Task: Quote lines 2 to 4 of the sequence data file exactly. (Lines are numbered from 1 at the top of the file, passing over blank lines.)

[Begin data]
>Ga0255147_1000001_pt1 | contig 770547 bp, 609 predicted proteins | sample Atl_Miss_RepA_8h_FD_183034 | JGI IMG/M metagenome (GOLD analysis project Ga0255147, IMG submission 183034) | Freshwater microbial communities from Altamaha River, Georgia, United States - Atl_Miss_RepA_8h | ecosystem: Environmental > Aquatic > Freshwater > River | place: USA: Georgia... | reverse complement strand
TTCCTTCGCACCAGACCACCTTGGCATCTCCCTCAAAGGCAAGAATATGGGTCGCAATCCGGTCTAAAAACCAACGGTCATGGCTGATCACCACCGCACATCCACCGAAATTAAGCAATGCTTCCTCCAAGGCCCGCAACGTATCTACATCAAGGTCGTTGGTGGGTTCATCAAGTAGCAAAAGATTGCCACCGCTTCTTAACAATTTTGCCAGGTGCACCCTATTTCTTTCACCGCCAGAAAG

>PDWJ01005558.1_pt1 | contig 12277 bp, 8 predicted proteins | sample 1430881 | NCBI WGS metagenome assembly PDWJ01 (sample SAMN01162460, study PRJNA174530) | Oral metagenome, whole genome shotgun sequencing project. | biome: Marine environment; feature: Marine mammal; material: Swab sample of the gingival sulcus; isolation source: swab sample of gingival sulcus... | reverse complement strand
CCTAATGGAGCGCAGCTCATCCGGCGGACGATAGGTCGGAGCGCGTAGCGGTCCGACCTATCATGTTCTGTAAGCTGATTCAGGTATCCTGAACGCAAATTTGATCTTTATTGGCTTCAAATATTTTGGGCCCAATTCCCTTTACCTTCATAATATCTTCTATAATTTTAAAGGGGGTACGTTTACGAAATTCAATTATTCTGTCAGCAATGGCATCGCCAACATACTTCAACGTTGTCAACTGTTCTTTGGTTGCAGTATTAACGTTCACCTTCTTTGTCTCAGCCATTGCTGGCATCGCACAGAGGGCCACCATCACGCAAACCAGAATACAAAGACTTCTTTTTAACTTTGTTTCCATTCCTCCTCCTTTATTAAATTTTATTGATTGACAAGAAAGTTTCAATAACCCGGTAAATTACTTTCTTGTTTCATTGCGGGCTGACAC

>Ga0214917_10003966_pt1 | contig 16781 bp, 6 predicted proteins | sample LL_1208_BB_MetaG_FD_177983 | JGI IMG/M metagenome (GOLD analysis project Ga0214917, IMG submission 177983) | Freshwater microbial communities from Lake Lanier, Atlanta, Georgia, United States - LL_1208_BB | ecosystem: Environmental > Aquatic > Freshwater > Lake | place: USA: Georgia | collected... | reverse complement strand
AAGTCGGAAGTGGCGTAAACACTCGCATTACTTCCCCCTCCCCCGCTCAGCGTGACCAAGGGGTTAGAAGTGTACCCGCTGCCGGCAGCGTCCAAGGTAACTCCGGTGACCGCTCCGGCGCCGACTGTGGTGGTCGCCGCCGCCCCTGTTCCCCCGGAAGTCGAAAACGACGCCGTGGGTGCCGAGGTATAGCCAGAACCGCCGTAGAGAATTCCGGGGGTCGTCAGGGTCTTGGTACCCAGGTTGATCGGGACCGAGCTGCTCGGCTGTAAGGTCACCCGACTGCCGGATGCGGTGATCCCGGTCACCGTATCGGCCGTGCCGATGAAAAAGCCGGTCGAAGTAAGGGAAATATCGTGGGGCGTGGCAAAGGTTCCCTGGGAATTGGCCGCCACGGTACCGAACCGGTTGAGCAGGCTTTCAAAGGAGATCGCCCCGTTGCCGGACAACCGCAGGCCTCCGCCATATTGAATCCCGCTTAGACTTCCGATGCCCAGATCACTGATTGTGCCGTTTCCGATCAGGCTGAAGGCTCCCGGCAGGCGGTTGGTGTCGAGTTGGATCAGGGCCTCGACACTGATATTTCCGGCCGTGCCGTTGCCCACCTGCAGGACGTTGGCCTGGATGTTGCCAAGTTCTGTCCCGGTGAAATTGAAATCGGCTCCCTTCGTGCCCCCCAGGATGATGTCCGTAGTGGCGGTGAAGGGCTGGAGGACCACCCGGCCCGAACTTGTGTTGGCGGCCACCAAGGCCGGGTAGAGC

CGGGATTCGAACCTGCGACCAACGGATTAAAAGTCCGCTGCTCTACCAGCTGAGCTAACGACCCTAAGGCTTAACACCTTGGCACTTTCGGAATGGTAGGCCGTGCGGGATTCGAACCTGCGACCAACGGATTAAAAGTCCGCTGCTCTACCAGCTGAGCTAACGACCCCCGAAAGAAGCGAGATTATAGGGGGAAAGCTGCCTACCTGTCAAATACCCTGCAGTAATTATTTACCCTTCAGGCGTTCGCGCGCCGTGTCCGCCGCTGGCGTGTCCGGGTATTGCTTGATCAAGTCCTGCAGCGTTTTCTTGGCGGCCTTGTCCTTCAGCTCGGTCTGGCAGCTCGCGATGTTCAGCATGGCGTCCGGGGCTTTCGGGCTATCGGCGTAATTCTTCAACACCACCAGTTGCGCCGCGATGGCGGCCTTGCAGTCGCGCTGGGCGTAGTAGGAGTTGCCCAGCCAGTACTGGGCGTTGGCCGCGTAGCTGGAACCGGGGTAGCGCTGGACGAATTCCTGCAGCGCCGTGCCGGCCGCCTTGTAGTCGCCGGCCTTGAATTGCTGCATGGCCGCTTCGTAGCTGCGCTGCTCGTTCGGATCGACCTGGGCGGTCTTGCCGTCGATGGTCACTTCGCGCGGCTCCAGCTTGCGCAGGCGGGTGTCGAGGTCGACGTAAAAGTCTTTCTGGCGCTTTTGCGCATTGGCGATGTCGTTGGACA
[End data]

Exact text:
TTCCTTCGCACCAGACCACCTTGGCATCTCCCTCAAAGGCAAGAATATGGGTCGCAATCCGGTCTAAAAACCAACGGTCATGGCTGATCACCACCGCACATCCACCGAAATTAAGCAATGCTTCCTCCAAGGCCCGCAACGTATCTACATCAAGGTCGTTGGTGGGTTCATCAAGTAGCAAAAGATTGCCACCGCTTCTTAACAATTTTGCCAGGTGCACCCTATTTCTTTCACCGCCAGAAAG

>PDWJ01005558.1_pt1 | contig 12277 bp, 8 predicted proteins | sample 1430881 | NCBI WGS metagenome assembly PDWJ01 (sample SAMN01162460, study PRJNA174530) | Oral metagenome, whole genome shotgun sequencing project. | biome: Marine environment; feature: Marine mammal; material: Swab sample of the gingival sulcus; isolation source: swab sample of gingival sulcus... | reverse complement strand
CCTAATGGAGCGCAGCTCATCCGGCGGACGATAGGTCGGAGCGCGTAGCGGTCCGACCTATCATGTTCTGTAAGCTGATTCAGGTATCCTGAACGCAAATTTGATCTTTATTGGCTTCAAATATTTTGGGCCCAATTCCCTTTACCTTCATAATATCTTCTATAATTTTAAAGGGGGTACGTTTACGAAATTCAATTATTCTGTCAGCAATGGCATCGCCAACATACTTCAACGTTGTCAACTGTTCTTTGGTTGCAGTATTAACGTTCACCTTCTTTGTCTCAGCCATTGCTGGCATCGCACAGAGGGCCACCATCACGCAAACCAGAATACAAAGACTTCTTTTTAACTTTGTTTCCATTCCTCCTCCTTTATTAAATTTTATTGATTGACAAGAAAGTTTCAATAACCCGGTAAATTACTTTCTTGTTTCATTGCGGGCTGACAC